FIG. 8 illustrates a preferred inside corner 800 which is quite similar to outside corner 600, with the notable addition of a taper that includes additional tabs 868 and 868′. This taper helps to allow corner 800 to be disassembled, even when errant concrete makes it into the region normally covered by adjustable cover 680. The errant concrete may be removed through the open area between tabs 868 and 868′.

The preferred embodiment of the present invention is most preferably fabricated from sheet metal stock, excepting lumber 24s 300 and hinge pins 670. Where sheet metal stock is used, the stock may be bent quite simply in a metal brake. The preferred embodiment molds may then be manufactured for relatively low cost, and will endure many uses. Special surface treatments may be applied to the metal as may be appropriate for a given application. For example, where steel is used as the material of the form, the steel may be galvanized in advance to prevent undesired corrosion. Furthermore, at the job site, the steel will most preferably be sprayed or coated with commercial mold release designed for use with concrete. Alternatively, other materials such as various plastics may be used in the fabrication of the components of the preferred embodiment, in which case such plastic might be molded, stamped from sheet, or extruded through an appropriate extrusion die. Other materials too numerous to mention may also find application within the present invention.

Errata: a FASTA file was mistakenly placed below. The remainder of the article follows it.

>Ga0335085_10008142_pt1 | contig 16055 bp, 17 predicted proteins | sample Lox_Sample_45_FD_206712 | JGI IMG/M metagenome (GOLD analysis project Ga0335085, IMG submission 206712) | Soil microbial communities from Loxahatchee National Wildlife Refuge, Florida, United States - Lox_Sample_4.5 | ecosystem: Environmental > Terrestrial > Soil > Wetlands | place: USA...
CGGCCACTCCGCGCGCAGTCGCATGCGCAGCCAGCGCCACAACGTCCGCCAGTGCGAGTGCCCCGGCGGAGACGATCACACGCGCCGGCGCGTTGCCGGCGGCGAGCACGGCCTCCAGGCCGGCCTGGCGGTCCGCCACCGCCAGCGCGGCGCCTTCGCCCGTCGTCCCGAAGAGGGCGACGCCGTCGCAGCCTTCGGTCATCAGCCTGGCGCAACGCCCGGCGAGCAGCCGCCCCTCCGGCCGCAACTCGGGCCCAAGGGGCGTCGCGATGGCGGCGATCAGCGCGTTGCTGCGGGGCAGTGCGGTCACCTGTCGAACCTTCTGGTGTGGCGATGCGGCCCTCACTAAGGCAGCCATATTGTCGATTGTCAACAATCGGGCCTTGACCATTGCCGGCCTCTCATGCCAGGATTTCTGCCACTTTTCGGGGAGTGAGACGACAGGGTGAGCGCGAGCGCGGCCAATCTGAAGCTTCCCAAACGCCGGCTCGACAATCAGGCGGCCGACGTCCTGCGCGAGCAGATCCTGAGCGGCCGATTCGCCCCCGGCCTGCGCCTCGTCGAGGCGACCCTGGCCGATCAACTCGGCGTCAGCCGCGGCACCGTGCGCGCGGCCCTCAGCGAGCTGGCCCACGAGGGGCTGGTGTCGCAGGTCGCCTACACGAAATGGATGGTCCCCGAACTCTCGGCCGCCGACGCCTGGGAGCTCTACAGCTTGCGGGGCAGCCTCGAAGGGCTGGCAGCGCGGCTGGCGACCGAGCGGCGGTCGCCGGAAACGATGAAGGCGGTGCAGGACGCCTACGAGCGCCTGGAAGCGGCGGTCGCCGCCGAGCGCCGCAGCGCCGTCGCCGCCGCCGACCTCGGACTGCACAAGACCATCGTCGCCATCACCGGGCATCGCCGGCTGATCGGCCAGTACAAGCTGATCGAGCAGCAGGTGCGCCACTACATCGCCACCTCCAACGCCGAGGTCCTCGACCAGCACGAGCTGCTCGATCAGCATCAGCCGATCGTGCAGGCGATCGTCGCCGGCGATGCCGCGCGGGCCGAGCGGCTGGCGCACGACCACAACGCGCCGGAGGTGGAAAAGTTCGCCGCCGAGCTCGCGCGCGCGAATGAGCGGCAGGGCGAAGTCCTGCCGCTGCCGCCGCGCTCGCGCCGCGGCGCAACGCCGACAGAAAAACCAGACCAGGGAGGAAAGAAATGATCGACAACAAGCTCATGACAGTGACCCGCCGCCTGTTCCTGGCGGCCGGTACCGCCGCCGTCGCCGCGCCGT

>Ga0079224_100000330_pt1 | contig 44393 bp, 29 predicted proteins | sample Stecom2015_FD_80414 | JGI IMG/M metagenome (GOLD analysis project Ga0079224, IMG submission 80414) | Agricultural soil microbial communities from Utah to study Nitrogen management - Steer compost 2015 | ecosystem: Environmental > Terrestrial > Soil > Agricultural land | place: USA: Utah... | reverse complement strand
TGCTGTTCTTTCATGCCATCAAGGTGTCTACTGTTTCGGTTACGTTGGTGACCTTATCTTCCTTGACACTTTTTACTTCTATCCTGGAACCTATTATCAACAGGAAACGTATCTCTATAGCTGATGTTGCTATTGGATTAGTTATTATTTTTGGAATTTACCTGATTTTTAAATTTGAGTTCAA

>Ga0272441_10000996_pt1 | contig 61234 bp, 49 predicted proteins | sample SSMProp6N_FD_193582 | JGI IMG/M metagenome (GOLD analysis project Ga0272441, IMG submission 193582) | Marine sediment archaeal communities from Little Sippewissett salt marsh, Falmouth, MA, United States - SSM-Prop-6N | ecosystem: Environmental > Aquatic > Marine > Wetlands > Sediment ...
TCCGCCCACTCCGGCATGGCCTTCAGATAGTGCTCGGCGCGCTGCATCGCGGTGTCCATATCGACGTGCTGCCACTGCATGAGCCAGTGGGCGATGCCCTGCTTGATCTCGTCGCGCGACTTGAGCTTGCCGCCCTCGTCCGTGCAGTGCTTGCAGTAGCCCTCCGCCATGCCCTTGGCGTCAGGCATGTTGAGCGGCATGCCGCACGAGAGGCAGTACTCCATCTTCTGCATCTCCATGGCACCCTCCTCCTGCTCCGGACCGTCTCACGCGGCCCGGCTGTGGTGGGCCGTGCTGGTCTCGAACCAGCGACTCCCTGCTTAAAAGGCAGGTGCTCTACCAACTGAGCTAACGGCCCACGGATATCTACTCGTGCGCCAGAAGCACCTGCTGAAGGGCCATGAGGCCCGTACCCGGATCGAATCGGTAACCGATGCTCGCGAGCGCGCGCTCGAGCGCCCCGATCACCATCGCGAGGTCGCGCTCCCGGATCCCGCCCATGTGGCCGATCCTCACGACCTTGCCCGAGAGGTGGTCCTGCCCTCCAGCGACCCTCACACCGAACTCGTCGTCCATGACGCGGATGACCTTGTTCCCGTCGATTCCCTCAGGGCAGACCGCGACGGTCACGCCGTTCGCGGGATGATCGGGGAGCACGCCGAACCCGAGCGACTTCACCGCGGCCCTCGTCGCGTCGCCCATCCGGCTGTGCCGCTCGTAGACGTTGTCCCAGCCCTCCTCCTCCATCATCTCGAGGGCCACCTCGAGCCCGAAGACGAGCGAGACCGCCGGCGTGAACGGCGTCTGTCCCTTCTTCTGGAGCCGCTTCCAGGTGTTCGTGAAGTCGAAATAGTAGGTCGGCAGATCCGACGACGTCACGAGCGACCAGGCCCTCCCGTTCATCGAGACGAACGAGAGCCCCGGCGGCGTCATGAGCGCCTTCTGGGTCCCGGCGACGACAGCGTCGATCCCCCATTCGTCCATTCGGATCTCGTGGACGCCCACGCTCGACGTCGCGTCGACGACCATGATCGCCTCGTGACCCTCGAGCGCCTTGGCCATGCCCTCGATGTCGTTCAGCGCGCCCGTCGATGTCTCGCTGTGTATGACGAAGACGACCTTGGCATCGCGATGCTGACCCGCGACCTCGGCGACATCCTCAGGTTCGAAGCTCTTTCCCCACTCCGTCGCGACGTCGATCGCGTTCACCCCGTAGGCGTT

While the foregoing details what is felt to be the preferred embodiment of the invention, no material limitations to the scope of the claimed invention are intended. Further, features and design alternatives that would be obvious to one of ordinary skill in the art are considered to be incorporated herein. The scope of the invention is set forth and particularly described in the claims hereinbelow.

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FR2643933A1 * Title not available
GB2090900A * Title not available
Referenced by
Citing PatentFiling datePublication dateApplicantTitle
US6705582 *Aug 29, 2001Mar 16, 2004John OsbornConcrete form & stake assembly and method of making same
US6758025 *Sep 19, 2001Jul 6, 2004Gerhard HaberlerMethod of forming a swimming pool construction
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U.S. Classification249/34, 52/309.12, 52/274, 249/33, 249/45, 52/293.3
International ClassificationE02D27/02, E04G13/00, E04G17/00
Cooperative ClassificationE02D27/02, E04G17/001, E04G13/00
European ClassificationE02D27/02, E04G17/00B, E04G13/00